Last week was a lesson in mindfulness, of being aware that I was not aware, that resulted in a personally embarrassing situation.
I was at a client to facilitate their leadership team meeting. As people came into their small conference room, Sue (not her real name) walked in. I’ve known Sue for a year or so and we’ve met several times. When I looked at her, my mind told me she was pregnant. Well, guess what came out of my mouth? “Sue, you are pregnant,” I said with a joyous tone. Sue was startled, and with her face flushed she replied with sternness, “No, I’m not.”
Oh my, these are life situations that you wish you could take back and do over. Has this ever happened to you?
What did I do?
- First, I was immediately mindful of my inappropriate remark as soon as it came out of my mouth.
- Second, I was very attentive to Sue’s reaction, both her physical and verbal responses.
- Third, I apologized quickly and acknowledged Sue’s offense to my remark.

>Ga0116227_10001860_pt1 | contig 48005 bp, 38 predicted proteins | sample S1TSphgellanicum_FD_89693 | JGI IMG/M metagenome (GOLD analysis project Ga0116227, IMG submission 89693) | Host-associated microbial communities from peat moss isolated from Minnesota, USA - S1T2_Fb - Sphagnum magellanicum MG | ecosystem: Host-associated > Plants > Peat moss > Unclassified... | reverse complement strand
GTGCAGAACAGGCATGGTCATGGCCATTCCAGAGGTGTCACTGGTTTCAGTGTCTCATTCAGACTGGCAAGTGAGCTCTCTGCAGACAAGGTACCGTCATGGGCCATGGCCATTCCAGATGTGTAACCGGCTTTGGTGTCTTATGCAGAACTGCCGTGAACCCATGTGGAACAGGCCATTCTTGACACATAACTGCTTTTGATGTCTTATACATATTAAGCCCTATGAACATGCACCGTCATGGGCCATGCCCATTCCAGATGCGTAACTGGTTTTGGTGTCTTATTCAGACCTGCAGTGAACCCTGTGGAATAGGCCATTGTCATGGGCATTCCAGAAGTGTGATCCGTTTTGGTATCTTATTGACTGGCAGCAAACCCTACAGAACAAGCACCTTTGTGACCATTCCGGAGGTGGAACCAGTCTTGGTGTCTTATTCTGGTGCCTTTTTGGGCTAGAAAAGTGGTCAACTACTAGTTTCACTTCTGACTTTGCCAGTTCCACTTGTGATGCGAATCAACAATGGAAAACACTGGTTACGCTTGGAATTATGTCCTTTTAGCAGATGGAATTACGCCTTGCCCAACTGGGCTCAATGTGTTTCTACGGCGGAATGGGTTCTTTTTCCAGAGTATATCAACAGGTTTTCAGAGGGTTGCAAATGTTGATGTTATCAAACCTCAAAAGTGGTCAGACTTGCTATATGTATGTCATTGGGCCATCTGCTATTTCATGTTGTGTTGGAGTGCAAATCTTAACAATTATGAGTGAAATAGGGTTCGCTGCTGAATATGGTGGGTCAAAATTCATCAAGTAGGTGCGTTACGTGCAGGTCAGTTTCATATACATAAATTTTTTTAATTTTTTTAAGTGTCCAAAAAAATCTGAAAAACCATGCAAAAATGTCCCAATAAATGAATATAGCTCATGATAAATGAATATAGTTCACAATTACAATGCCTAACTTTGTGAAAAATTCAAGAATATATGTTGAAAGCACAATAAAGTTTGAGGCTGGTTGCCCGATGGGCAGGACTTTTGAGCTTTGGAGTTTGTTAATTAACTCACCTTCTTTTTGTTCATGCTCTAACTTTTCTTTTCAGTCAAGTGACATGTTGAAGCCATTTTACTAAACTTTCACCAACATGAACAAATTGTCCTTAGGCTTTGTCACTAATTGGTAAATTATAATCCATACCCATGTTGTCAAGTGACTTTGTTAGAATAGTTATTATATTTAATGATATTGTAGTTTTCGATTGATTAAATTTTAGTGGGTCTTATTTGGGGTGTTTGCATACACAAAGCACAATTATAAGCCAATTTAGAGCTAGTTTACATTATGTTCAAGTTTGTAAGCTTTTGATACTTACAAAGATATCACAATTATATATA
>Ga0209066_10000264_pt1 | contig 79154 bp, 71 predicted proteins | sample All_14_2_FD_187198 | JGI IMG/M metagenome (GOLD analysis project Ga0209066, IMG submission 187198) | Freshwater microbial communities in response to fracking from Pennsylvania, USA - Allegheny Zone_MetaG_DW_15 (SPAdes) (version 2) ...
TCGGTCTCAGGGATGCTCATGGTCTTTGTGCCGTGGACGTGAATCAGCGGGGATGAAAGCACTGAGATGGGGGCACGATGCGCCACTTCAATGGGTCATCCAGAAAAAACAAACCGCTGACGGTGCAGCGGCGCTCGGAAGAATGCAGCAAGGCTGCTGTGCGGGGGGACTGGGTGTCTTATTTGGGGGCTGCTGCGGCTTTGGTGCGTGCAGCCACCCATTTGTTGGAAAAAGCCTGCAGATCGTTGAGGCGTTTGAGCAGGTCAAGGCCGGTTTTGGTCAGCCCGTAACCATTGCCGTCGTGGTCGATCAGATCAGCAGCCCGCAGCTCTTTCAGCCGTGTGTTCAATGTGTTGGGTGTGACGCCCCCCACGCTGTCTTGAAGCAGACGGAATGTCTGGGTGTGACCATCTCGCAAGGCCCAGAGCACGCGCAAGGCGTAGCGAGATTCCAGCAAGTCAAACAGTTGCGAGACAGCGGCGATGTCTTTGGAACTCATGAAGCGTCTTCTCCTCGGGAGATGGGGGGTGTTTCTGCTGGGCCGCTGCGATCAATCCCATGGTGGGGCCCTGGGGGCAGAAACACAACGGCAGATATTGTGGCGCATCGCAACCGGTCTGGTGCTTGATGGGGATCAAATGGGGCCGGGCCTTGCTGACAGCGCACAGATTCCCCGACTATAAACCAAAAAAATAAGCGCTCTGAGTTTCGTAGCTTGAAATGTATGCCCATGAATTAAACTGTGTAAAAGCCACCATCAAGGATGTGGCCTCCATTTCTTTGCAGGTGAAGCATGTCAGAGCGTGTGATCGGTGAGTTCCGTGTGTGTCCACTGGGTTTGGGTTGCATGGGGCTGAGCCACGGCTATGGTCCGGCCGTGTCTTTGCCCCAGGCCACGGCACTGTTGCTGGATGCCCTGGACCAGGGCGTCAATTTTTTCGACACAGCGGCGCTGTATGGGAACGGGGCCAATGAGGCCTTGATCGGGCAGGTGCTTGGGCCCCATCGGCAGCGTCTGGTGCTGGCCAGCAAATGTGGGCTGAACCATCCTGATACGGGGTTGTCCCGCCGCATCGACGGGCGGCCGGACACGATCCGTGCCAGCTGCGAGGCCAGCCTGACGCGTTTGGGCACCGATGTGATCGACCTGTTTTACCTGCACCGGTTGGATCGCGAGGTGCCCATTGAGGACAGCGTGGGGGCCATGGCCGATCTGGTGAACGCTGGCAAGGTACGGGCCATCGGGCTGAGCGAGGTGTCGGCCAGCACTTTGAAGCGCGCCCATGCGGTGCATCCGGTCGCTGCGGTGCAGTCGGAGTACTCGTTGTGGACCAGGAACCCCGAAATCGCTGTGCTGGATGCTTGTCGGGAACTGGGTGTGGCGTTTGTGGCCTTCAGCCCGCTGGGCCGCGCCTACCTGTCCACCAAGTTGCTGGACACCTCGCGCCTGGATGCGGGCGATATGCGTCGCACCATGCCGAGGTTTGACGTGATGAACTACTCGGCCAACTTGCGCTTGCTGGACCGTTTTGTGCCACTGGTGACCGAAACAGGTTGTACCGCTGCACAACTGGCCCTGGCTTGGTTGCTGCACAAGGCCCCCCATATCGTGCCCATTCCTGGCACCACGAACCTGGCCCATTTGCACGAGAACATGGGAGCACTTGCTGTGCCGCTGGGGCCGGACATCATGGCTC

- Fourth, I made no excuses for what I did. It happened
So, why was this a mindful lesson?
In reflecting back on that moment, I realized how fast my brain categorized what I saw and made a conclusion based on it. I did not pause to check out the appropriateness of my remark nor acknowledge within myself that it’s none of my business. I allowed my thoughts and then emotions to take over without any forethought. I was not present in the moment to consciously be aware of what was happening within me. To pause and be present in the moment are mindful practices I’ve been working on.
Now, here comes the hard part of being mindful – to not be judgmental about my behavior. Apologize to Sue? Absolutely, both verbally and with a letter of atonement. But to allow myself to feel guilty or get so absorbed in wanting to chastise myself is a useless waste of energy. This was a lesson in humility and knowing that I’m not perfect when it comes to engaging in appropriate behavior. It was an awakening of how quickly our brains will do what it knows how best to do – categorize what we see and reach a conclusion without any prompting on our part. It just happens.
If we practice mindfulness, i.e., learn how to pause in the moment before speaking, we can avoid such experiences. It requires attention and intention on our part, something I failed to do. We learn and grow from these life experiences.
When have you experienced a similar situation, i.e., a faux pas that you wish you could take back? Contact me below to help you or your staff use mindful practices. We all need to be more attentive and aware in our working relationships.